There is a wide range of services you can receive at home, which can help you to stay safe, well and independent.
Home care is a chargeable service. In some circumstances we may make a contribution towards the costs of your care.
You can choose your own support if:
- you will be paying for your own home care (also known as self-funding)
- you are receiving financial support from us and manage your budget through direct payment
If you will be paying for the full cost of your care (sometimes known as a self-funder) and ask us to arrange your home and community care for you, we will charge an annual, recurring arrangement fee of £400 to organise this on your behalf.
To help you make informed choices, these websites and checklists can help you choose a provider:
- Search NHS Choices for care providers near you and check that they meet national standards
- Care Quality Commission (CQC) inspects care providers
- Cambridgeshire Care Choices adult care and support guide has information about care and support in Cambridgeshire and includes checklists for choosing residential dementia care. You can view online on the Guide to Independent Living or request a copy by emailing email@example.com
- The National Institute for Health and Care Excellence has A quick guide for people who arrange their own care
- My Care Selection offers a personal specialist to help you to organise home care, and has information on thousands of care providers across the UK
If you are assessed to be eligible for care and support services in the home we will work out how much it will cost to enable you to live the life you want. Most people pay for some, or all, of their care costs.
Services you may pay for
Depending on your financial circumstances we may be able to make a contribution towards the cost of your support. Support at home or non-residential support can include:
- home support, day or night
- Direct Payments scheme
- community support
- day service
- Shared Lives Scheme
- respite care
Support you don't pay for
You will not be asked to pay towards the following support:
- time-limited care e.g. following an illness or stay in hospital
- equipment available on loan following an assessment
- minor adaptations to your home costing less than £1000
- support received as a carer
- aftercare received under Section 117 of the Mental Health Act 1983
- if you need high levels of health care, you may be able to get your full care costs paid for by the NHS under the criteria for continuing health care
The Fairer contributions policy means that no one will pay more than they can afford towards their support.
Once the amount you need to pay has been worked out, you will receive a letter that explains how it was worked out and how much you will have to pay.
If you choose to manage your care support yourself using Direct Payments you will receive the money to meet your care costs, minus your ‘maximum weekly contribution’.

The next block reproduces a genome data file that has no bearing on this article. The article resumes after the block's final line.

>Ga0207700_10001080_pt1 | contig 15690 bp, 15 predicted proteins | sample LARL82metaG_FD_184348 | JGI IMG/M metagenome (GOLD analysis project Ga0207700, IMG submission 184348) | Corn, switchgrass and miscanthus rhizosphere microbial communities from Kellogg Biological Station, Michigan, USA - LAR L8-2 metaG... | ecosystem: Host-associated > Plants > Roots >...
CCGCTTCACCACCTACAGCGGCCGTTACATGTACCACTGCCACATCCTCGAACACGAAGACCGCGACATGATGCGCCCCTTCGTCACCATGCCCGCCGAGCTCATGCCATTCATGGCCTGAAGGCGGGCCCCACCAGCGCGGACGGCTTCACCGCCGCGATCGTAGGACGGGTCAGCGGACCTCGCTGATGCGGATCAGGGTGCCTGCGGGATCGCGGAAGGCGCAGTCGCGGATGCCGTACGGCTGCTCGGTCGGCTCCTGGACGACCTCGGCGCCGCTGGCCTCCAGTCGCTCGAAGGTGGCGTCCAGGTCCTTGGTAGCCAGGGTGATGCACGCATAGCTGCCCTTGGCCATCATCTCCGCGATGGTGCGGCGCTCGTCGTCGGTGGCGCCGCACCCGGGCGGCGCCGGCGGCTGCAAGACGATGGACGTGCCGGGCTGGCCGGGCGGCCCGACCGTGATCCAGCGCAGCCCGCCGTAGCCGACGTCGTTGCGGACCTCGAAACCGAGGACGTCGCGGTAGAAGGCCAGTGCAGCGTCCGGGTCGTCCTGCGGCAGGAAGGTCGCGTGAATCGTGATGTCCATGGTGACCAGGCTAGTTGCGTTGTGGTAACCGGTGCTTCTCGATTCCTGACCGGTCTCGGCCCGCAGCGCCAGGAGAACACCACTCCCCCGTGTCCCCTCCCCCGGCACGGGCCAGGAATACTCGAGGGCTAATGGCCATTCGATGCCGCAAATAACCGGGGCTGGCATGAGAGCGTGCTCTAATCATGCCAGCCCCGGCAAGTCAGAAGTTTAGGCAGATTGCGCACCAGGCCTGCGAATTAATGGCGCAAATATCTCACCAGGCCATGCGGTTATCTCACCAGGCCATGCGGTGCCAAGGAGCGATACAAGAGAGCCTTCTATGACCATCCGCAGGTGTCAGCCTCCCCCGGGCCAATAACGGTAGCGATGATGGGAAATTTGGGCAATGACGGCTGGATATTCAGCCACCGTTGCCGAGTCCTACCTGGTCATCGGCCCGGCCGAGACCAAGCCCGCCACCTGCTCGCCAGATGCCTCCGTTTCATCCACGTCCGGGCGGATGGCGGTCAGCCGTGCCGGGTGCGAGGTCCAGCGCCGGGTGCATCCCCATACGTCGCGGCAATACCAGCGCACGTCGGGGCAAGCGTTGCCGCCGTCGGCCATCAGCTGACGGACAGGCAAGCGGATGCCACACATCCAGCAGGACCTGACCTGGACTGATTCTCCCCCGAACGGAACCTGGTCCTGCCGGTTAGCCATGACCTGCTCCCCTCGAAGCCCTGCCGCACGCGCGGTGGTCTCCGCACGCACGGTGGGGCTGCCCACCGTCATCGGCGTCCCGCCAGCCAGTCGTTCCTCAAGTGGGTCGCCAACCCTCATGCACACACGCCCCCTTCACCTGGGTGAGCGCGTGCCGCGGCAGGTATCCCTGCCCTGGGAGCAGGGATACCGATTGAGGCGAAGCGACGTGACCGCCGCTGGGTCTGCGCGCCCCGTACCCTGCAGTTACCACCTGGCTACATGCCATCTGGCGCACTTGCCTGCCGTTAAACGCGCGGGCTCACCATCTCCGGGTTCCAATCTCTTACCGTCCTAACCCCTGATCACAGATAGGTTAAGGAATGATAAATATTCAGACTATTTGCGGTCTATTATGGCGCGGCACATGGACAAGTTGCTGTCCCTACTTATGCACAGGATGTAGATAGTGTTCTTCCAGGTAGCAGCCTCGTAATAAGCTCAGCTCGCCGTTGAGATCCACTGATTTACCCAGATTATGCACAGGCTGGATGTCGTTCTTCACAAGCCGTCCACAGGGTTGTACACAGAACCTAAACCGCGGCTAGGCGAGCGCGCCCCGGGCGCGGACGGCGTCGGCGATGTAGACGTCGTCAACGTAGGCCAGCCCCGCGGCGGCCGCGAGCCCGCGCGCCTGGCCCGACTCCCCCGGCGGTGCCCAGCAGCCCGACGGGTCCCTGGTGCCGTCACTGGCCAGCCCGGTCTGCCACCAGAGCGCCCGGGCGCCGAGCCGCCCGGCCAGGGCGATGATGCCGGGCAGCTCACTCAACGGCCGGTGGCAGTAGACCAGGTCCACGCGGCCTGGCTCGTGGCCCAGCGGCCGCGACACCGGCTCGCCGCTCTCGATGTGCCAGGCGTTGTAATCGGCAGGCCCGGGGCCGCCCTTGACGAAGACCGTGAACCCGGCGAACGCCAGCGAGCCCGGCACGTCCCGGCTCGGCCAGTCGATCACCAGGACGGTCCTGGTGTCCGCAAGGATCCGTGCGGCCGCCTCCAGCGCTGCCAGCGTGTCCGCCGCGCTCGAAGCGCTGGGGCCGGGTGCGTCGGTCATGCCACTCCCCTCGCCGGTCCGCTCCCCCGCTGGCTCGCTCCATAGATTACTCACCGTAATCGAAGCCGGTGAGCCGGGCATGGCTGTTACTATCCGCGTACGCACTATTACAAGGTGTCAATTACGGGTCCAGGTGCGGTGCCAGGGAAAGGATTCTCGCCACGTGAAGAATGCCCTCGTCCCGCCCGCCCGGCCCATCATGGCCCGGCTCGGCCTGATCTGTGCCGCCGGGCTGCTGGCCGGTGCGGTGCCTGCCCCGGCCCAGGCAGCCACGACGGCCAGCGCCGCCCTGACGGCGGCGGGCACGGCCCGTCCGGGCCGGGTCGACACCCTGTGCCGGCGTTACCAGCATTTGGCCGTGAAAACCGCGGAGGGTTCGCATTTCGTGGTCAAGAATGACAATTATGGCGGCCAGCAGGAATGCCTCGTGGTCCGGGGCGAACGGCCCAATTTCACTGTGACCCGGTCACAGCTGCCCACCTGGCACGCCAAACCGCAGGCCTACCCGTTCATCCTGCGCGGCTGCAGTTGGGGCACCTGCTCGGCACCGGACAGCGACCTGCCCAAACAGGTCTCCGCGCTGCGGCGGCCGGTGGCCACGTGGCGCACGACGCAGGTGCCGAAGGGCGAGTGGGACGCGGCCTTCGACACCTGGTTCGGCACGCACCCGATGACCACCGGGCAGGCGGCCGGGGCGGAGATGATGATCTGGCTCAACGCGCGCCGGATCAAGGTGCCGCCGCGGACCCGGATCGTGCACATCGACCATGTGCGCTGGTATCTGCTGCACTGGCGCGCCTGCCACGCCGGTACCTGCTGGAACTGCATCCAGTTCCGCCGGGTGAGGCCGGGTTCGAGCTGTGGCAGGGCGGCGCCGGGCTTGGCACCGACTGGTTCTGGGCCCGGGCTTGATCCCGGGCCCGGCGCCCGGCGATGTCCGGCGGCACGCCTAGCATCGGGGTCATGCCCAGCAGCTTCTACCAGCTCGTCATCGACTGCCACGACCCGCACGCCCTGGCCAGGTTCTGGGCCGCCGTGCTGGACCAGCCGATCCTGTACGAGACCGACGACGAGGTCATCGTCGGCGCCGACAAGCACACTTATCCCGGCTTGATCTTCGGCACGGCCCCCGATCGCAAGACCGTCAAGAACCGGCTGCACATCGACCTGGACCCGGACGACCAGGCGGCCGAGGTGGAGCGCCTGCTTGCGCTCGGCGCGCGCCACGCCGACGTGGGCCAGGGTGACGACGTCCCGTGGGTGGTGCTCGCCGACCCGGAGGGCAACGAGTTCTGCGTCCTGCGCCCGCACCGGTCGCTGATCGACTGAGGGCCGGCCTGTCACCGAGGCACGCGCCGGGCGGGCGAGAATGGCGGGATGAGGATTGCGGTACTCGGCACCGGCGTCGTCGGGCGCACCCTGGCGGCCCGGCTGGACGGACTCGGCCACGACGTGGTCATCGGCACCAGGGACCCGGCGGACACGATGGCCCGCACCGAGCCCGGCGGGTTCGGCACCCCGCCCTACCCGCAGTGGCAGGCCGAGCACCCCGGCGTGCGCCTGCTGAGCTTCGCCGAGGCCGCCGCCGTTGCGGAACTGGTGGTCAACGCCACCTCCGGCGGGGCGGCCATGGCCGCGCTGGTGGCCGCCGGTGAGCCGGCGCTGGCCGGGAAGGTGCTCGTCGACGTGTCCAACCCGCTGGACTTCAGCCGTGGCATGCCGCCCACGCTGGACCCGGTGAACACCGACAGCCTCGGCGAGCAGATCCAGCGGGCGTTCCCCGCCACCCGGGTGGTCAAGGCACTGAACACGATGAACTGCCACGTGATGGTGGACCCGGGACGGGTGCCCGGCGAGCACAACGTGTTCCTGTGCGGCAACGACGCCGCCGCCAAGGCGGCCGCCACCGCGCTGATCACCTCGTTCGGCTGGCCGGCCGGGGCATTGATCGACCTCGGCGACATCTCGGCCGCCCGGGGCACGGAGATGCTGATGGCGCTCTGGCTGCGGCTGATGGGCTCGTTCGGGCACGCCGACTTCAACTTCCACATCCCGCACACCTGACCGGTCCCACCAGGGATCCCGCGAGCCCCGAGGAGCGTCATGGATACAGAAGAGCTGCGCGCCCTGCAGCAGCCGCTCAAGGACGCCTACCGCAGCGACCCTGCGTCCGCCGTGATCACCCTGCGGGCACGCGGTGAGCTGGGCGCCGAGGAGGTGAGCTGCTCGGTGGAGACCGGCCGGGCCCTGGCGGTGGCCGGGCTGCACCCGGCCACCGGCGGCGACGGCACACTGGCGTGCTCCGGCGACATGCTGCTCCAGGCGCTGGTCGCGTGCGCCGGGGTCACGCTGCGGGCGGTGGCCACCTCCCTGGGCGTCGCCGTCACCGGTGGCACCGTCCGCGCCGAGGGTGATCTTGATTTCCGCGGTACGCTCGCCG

For example, if your support costs £48 per week and your ‘maximum weekly contribution’ is £28 per week, we will pay £20 into your dedicated Direct Payments bank account, you will deposit your contribution of £28 into the same account. You will then pay your provider/s directly when you are invoiced by them.
If we arrange your support, an invoice will usually be sent to you on a four weekly basis and you can pay your contribution:
- By direct debit
- At the post office or Pay Point
- By cheque
- By debit or credit card (online or over the phone)
Both Direct Payments and arranged support
If you have both arranged services from us and Direct Payments, there are two ways you will pay your contribution depending on how you manage your services:
- Pay into your Direct Payments bank account if your Direct Payments are more than your arranged services.
- Where your arranged services are more than the Direct Payments, an invoice for your contribution will be sent to you.
How will I know what to pay?
We will send you an invoice for your care and support services, normally every four weeks. The invoice will show the charge payable for the services you have received. You must make sure you pay invoices in full within the timeframe given, by whichever payment method you choose.
When will I start paying for my care?
Your bill will start from the date that your care begins. We will usually invoice you four weeks after your care has started.
NHS continuing healthcare
If you need high levels of health care, you may be able to get your full care costs paid for by the NHS under the criteria for continuing health care.
If you have a question or concern about your financial assessment please contact our Revenue and Assessment Team.
Box No: SCO2205
Room No: 2nd floor
5 George Street
Telephone: 0300 126 3003
There is a Local Government Association survey for anyone who uses a personal assistant. The LGA wants to get a clearer picture of the challenges faced by people in recruiting and retaining personal assistants.
If you have any concerns about your care service, please contact your Key Worker.
If you do not have contact details for a Key Worker, you can contact adult services using the online form or telephone number below.
Telephone: 0345 045 5202
8am to 6pm Monday to Friday
9am to 1pm on Saturday